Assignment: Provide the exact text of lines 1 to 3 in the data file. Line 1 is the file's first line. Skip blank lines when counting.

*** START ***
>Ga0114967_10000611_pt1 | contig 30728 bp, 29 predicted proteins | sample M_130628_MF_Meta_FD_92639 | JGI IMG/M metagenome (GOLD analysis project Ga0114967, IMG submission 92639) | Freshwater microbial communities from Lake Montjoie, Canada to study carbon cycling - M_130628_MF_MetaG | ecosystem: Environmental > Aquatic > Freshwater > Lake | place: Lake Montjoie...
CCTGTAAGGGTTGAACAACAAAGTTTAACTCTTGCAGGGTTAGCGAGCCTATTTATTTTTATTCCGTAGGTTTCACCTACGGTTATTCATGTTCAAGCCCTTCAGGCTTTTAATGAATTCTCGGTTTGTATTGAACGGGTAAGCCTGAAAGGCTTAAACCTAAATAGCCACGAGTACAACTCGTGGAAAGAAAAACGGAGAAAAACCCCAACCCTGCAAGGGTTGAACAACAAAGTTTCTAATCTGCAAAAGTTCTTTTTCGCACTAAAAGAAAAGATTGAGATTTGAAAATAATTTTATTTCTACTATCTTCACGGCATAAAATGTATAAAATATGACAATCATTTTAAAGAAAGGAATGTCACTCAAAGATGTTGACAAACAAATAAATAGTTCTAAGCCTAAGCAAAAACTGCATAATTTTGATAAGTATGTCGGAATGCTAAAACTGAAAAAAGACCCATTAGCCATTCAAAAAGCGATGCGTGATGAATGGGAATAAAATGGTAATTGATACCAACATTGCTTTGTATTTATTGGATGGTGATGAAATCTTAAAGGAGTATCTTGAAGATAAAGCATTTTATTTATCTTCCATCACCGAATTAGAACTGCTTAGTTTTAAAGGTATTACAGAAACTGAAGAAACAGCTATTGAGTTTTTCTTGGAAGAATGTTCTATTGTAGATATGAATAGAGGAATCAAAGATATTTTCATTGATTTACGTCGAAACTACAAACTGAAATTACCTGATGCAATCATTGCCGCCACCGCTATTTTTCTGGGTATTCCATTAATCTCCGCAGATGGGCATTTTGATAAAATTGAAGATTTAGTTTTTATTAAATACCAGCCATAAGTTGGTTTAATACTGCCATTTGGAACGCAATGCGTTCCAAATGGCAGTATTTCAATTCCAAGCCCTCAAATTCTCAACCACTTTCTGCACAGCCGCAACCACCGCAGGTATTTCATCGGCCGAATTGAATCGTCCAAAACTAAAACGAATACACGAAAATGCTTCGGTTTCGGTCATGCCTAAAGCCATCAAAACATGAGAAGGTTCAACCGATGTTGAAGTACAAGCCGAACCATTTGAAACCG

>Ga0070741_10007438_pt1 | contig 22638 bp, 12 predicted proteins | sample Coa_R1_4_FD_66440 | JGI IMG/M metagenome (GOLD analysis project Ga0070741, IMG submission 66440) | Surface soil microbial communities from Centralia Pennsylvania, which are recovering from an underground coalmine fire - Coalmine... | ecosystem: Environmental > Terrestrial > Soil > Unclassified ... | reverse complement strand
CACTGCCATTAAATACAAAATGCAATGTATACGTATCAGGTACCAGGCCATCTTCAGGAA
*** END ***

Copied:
>Ga0114967_10000611_pt1 | contig 30728 bp, 29 predicted proteins | sample M_130628_MF_Meta_FD_92639 | JGI IMG/M metagenome (GOLD analysis project Ga0114967, IMG submission 92639) | Freshwater microbial communities from Lake Montjoie, Canada to study carbon cycling - M_130628_MF_MetaG | ecosystem: Environmental > Aquatic > Freshwater > Lake | place: Lake Montjoie...
CCTGTAAGGGTTGAACAACAAAGTTTAACTCTTGCAGGGTTAGCGAGCCTATTTATTTTTATTCCGTAGGTTTCACCTACGGTTATTCATGTTCAAGCCCTTCAGGCTTTTAATGAATTCTCGGTTTGTATTGAACGGGTAAGCCTGAAAGGCTTAAACCTAAATAGCCACGAGTACAACTCGTGGAAAGAAAAACGGAGAAAAACCCCAACCCTGCAAGGGTTGAACAACAAAGTTTCTAATCTGCAAAAGTTCTTTTTCGCACTAAAAGAAAAGATTGAGATTTGAAAATAATTTTATTTCTACTATCTTCACGGCATAAAATGTATAAAATATGACAATCATTTTAAAGAAAGGAATGTCACTCAAAGATGTTGACAAACAAATAAATAGTTCTAAGCCTAAGCAAAAACTGCATAATTTTGATAAGTATGTCGGAATGCTAAAACTGAAAAAAGACCCATTAGCCATTCAAAAAGCGATGCGTGATGAATGGGAATAAAATGGTAATTGATACCAACATTGCTTTGTATTTATTGGATGGTGATGAAATCTTAAAGGAGTATCTTGAAGATAAAGCATTTTATTTATCTTCCATCACCGAATTAGAACTGCTTAGTTTTAAAGGTATTACAGAAACTGAAGAAACAGCTATTGAGTTTTTCTTGGAAGAATGTTCTATTGTAGATATGAATAGAGGAATCAAAGATATTTTCATTGATTTACGTCGAAACTACAAACTGAAATTACCTGATGCAATCATTGCCGCCACCGCTATTTTTCTGGGTATTCCATTAATCTCCGCAGATGGGCATTTTGATAAAATTGAAGATTTAGTTTTTATTAAATACCAGCCATAAGTTGGTTTAATACTGCCATTTGGAACGCAATGCGTTCCAAATGGCAGTATTTCAATTCCAAGCCCTCAAATTCTCAACCACTTTCTGCACAGCCGCAACCACCGCAGGTATTTCATCGGCCGAATTGAATCGTCCAAAACTAAAACGAATACACGAAAATGCTTCGGTTTCGGTCATGCCTAAAGCCATCAAAACATGAGAAGGTTCAACCGATGTTGAAGTACAAGCCGAACCATTTGAAACCG

>Ga0070741_10007438_pt1 | contig 22638 bp, 12 predicted proteins | sample Coa_R1_4_FD_66440 | JGI IMG/M metagenome (GOLD analysis project Ga0070741, IMG submission 66440) | Surface soil microbial communities from Centralia Pennsylvania, which are recovering from an underground coalmine fire - Coalmine... | ecosystem: Environmental > Terrestrial > Soil > Unclassified ... | reverse complement strand